Sergio Busquets has been one of the first names on Barcelona’s team sheet ever since his introduction to the first team by Pep Guardiola in 2008.
Just 20 at the time and having only recently helped Barca B to a promotion to the third tier of Spanish football, within a year Busquets had risen to debut for the Spanish national team and won the Champions League with Barca's senior side.
Clearly here was a player from the very top bracket, and anyone who watched him play talked about him in glowing terms.
Former Barca coach Cesar Luis Menotti was one of the first to note: "He’s one of the greatest talents that has been given to Spanish football. This is a discovery. The first time I saw Busquets playing, I called a friend and said: ‘I saw a player from an extinct species’. He’s a star.’
Menotti wasn’t alone either. Johan Cruyff, never one to mince his words, also gave 'Busi' ultimate approval: "He is a gift for any coach. The speed of his passing is perfect and he is the kind of player you don’t need to explain anything to. You just put him in his position and he performs."
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By the start of 2010 World Cup, Spain manager Vicente Del Bosque was convinced: "If I could be any player in the world, I would like to be Sergio Busquets. He does everything; he always helps the team, he is generous, and he is the first to get the team moving. When he plays, the football is more fluid. With Busquets in the team, our football is better."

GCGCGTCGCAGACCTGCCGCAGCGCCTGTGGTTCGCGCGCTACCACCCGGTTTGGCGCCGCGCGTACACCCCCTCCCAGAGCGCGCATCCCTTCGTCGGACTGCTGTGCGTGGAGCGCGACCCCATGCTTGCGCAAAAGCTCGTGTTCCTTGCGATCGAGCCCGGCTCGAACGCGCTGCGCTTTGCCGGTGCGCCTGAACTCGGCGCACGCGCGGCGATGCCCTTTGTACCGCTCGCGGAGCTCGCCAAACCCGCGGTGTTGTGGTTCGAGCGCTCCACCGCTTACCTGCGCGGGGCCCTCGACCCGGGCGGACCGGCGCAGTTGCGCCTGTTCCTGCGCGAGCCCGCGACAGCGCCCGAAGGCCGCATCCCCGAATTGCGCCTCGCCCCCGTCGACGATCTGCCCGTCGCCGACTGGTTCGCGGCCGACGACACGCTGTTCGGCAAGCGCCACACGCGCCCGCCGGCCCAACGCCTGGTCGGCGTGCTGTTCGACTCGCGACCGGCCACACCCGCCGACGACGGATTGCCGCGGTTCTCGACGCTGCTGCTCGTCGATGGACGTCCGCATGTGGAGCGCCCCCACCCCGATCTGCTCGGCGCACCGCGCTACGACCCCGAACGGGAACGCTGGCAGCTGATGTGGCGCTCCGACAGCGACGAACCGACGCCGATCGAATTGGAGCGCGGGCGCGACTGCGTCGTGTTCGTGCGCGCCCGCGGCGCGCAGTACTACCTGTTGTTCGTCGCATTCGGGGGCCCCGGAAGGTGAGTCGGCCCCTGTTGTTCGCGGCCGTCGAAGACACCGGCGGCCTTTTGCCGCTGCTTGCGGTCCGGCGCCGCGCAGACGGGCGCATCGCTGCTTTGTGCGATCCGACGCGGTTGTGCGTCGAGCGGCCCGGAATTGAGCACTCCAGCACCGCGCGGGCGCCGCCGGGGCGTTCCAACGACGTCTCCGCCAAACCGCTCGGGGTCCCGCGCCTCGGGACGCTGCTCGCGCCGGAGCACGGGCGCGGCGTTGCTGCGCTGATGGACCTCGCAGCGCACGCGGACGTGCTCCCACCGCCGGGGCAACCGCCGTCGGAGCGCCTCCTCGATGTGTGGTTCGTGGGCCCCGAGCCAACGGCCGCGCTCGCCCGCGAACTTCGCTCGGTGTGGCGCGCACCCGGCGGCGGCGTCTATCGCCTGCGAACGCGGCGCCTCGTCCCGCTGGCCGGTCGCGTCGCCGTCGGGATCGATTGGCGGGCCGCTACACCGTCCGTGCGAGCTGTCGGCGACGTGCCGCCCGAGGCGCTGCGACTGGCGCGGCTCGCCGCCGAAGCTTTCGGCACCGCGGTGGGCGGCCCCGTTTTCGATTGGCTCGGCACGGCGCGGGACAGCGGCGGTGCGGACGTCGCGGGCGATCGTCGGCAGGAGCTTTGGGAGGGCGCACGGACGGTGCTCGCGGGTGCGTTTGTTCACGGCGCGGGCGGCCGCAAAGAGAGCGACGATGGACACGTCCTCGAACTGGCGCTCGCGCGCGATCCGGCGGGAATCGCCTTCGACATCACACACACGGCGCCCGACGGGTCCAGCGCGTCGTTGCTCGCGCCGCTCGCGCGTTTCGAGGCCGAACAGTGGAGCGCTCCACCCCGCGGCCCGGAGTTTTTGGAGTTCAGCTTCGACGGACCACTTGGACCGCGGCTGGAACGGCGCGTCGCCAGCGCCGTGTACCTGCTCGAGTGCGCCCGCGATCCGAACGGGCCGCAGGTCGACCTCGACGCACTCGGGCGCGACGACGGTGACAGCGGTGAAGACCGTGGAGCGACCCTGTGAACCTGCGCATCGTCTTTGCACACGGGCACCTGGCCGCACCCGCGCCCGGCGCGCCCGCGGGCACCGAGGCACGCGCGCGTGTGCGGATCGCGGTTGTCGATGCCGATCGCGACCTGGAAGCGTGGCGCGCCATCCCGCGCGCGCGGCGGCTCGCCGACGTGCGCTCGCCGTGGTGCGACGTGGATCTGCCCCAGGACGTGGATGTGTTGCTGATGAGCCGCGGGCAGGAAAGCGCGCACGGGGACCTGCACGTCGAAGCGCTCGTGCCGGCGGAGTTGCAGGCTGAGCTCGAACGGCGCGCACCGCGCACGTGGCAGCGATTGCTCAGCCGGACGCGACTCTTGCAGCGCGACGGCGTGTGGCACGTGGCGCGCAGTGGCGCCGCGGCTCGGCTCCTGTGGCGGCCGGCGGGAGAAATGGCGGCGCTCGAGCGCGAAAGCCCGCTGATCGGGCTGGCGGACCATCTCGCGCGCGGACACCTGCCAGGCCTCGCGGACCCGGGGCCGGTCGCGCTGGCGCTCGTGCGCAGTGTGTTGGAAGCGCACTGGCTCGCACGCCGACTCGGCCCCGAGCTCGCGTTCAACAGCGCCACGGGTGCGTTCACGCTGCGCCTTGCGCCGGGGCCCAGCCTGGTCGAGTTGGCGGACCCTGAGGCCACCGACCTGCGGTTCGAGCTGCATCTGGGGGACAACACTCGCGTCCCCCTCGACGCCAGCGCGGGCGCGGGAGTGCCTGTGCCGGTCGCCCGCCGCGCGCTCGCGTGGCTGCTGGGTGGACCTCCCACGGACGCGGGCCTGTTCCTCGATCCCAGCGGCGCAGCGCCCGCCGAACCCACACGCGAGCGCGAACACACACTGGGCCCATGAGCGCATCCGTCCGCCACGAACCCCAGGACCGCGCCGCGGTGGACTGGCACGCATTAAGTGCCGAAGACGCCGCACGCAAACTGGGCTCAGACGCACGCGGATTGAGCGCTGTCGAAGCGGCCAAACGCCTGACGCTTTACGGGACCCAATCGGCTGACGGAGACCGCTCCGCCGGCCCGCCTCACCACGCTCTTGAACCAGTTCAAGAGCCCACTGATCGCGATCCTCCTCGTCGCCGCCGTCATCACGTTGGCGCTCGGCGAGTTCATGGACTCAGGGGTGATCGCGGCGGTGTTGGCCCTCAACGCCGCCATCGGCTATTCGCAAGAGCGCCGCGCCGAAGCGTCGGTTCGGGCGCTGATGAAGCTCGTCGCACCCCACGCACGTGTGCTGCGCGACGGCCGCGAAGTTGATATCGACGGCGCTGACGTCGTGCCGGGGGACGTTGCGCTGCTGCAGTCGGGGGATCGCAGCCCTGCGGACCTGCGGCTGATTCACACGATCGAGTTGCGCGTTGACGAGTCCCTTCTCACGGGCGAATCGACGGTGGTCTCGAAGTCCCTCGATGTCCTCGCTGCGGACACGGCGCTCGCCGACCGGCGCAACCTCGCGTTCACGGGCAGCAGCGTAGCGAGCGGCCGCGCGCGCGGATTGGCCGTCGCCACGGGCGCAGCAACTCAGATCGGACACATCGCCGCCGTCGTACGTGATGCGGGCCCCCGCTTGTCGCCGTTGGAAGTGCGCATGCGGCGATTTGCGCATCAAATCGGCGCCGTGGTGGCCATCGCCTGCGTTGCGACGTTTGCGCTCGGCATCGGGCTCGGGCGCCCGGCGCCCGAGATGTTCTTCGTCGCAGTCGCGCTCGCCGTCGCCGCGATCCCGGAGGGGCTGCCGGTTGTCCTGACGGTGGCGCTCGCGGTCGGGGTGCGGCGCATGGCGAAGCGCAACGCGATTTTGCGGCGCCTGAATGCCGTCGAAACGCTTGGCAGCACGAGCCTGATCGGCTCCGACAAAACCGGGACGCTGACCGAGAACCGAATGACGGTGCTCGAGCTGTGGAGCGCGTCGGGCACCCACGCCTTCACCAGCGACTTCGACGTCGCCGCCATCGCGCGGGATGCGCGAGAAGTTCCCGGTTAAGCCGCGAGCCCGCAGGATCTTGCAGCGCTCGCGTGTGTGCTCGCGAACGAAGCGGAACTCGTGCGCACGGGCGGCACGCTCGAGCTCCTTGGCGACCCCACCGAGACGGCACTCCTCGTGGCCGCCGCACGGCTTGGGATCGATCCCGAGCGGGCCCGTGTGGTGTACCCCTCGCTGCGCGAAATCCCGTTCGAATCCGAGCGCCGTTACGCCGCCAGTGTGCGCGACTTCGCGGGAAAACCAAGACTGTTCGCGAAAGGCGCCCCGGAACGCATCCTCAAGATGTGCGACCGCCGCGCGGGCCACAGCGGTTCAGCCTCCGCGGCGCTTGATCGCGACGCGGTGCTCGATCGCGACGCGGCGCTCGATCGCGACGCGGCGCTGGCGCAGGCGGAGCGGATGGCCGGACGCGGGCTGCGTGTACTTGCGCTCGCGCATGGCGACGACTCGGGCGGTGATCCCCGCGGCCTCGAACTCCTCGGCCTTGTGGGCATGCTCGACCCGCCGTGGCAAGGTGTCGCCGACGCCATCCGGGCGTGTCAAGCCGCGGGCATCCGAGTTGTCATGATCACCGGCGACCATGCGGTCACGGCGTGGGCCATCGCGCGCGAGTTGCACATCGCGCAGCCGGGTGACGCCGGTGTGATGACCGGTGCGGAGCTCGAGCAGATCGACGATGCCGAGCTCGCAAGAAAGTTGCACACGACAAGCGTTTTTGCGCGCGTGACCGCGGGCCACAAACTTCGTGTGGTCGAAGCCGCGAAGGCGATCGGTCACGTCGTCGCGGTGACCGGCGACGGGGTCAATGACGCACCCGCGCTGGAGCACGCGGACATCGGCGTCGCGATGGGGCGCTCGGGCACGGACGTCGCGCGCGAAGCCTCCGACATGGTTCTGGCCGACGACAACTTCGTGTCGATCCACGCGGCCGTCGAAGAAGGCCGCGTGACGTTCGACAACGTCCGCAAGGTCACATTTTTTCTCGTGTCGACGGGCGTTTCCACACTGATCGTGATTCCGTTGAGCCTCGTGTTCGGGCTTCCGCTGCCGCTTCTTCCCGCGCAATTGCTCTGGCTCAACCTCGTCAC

With those words ringing in his ears, it's no surprise to hear that Chelsea and Manchester United are about to come calling. As the January transfer window opens for business, England's top clubs will be seeking to take advantage of alleged dressing room unrest at the Camp Nou.
Arguably Arsenal would benefit the most from having Busquets in-situ but they've reportedly agreed an €18 million capture of Sami Khedira from Barca's big rivals Real Madrid.
Can Barcelona really contemplate life without their lynchpin though?
The club has been mired in controversy over the last few years and any proposed sale of Busquets would surely be the straw that finally broke the camels back. Luis Enrique has apparently divided opinion since his appointment.
Changing his starting line up for 25 games in succession has gone down like a lead balloon, as has his treatment of Gerard Pique. Treating World Cup winners like children smacks of a manager out of his depth, but it’s not the first time he has been accused of the same.
SerieAddicted noted of his time in Rome: "He never managed to inspire motivation and concentration in the team. Roma suffered many debacles in the 2011-2012 season […] the team showed an appalling lack of personality and let itself go, without even fighting. Lecce descended into Serie B – the Italian second division – that season but even so they outclassed Roma.
"Games with Juventus are very important for Roma fans as the two clubs are divided by a harsh rivalry. But that night, Roma kneeled to the Bianconeri. Something unacceptable that definitely broke the relationship between Luis Enrique and Roma fans.
"The fault for such a lack of personality – and a never-ending discontinuity – has to be ascribed to the coach. It’s odd for a player that became famous also for his grit and leadership, but he clearly didn’t manage to convey these characteristics over to his players."
Anyone dismissing the notion that Busquets would ever consider leaving needs a sharp reality check. Every player at every club wants to be happy. Sergio Busquets is no different.
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